The news agency AFP (Agence France-Presse) is being sued in a US court to believe that by posting any photo in services like Twitter or Twitpic the author is giving up your copyright. The case specifically concerns the American photojournalist Daniel Morel , who earlier this year posted images made in Haiti in the service of accommodation images Twitpic.
Later the pictures were copied and republished by an official of the AFP, also a photojournalist Lisandro Suero, and passed the news agency, which used the photos in a range of materials to sell them to newspapers around the world through licensing service Getty Images – always credited with the name of Suero.
After sending a series of emails to AFP demanding their rights (ie money), the surprise: the French giant said it was by entering into a “declaratory action” against Morel for “conducting commercial defamation” and “demanding a declaration of non-infringement.” In other words, an official apology with an assurance that it would not be bothered again.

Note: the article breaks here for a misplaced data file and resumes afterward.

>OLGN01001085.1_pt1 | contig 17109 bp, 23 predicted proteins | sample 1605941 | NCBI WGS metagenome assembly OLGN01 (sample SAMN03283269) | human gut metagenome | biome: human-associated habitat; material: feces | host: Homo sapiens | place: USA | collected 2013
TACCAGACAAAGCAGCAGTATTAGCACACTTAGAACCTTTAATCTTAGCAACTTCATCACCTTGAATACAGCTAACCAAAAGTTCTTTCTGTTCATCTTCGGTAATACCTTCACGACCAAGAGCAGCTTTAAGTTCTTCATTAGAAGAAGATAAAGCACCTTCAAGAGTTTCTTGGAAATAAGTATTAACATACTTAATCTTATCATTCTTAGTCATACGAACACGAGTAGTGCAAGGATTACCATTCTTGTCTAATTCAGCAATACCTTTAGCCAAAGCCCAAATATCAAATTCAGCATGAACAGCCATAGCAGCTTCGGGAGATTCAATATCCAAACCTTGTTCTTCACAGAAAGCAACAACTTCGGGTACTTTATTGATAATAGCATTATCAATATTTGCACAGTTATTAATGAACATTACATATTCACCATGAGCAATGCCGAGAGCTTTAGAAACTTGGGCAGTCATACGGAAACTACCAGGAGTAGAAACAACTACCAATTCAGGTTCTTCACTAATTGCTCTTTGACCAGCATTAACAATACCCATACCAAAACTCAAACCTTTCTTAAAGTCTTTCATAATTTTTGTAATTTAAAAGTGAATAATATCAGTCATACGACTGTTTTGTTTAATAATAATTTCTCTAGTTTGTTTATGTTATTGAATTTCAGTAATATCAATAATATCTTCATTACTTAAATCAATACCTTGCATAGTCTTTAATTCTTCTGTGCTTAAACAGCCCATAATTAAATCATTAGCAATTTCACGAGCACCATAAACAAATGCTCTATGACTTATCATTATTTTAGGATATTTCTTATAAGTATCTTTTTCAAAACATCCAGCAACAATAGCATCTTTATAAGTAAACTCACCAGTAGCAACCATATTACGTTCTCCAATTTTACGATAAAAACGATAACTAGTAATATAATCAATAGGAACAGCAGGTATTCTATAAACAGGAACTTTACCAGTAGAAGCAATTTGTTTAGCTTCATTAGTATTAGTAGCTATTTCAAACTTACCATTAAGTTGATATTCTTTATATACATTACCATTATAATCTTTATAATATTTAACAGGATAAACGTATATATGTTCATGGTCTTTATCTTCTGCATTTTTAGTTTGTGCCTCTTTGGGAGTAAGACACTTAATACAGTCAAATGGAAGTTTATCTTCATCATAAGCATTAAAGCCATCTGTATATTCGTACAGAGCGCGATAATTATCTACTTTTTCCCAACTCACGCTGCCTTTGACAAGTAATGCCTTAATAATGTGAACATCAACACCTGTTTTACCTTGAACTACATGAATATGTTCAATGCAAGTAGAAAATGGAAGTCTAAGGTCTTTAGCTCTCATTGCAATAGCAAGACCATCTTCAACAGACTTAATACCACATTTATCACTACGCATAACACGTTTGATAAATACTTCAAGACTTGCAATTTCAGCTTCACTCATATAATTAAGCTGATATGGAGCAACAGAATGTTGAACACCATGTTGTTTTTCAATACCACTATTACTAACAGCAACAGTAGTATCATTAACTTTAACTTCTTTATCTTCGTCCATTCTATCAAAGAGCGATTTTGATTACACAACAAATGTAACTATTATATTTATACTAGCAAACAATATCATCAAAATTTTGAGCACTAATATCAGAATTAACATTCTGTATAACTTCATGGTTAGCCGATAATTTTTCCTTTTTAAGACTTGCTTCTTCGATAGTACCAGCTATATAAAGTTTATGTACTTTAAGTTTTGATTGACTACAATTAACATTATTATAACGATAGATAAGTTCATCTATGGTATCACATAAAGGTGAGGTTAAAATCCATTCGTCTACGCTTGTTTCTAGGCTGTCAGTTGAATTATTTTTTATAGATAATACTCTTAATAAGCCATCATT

Because? According to the news agency, in its Terms of Service, Twitter says “can share any material posted by its users with partners.” How has a profile on the site microblogging, the French company considers itself a “partner” of Twitter, which therefore gives the supreme right to freely use anything you find there.
While the case is being resolved in a court in the state of New York, the icing on the cake: the AFP announced that on Saturday, the 6th, which signed an agreement with the Spanish EFE to “fight the piracy of their information by some media”. The statement said:
“Both agencies will use common tools and technologies to detect those pirates who use improperly their content, in any format, and will be worth of legal experts for the joint defense of the intellectual property of their respective news (…) Efe and afp want to highlight by this agreement, the danger it poses to the credibility of the agencies and their future this fraudulent use of their information and the importance of credit protection.”
The present writer refrains from making any comment.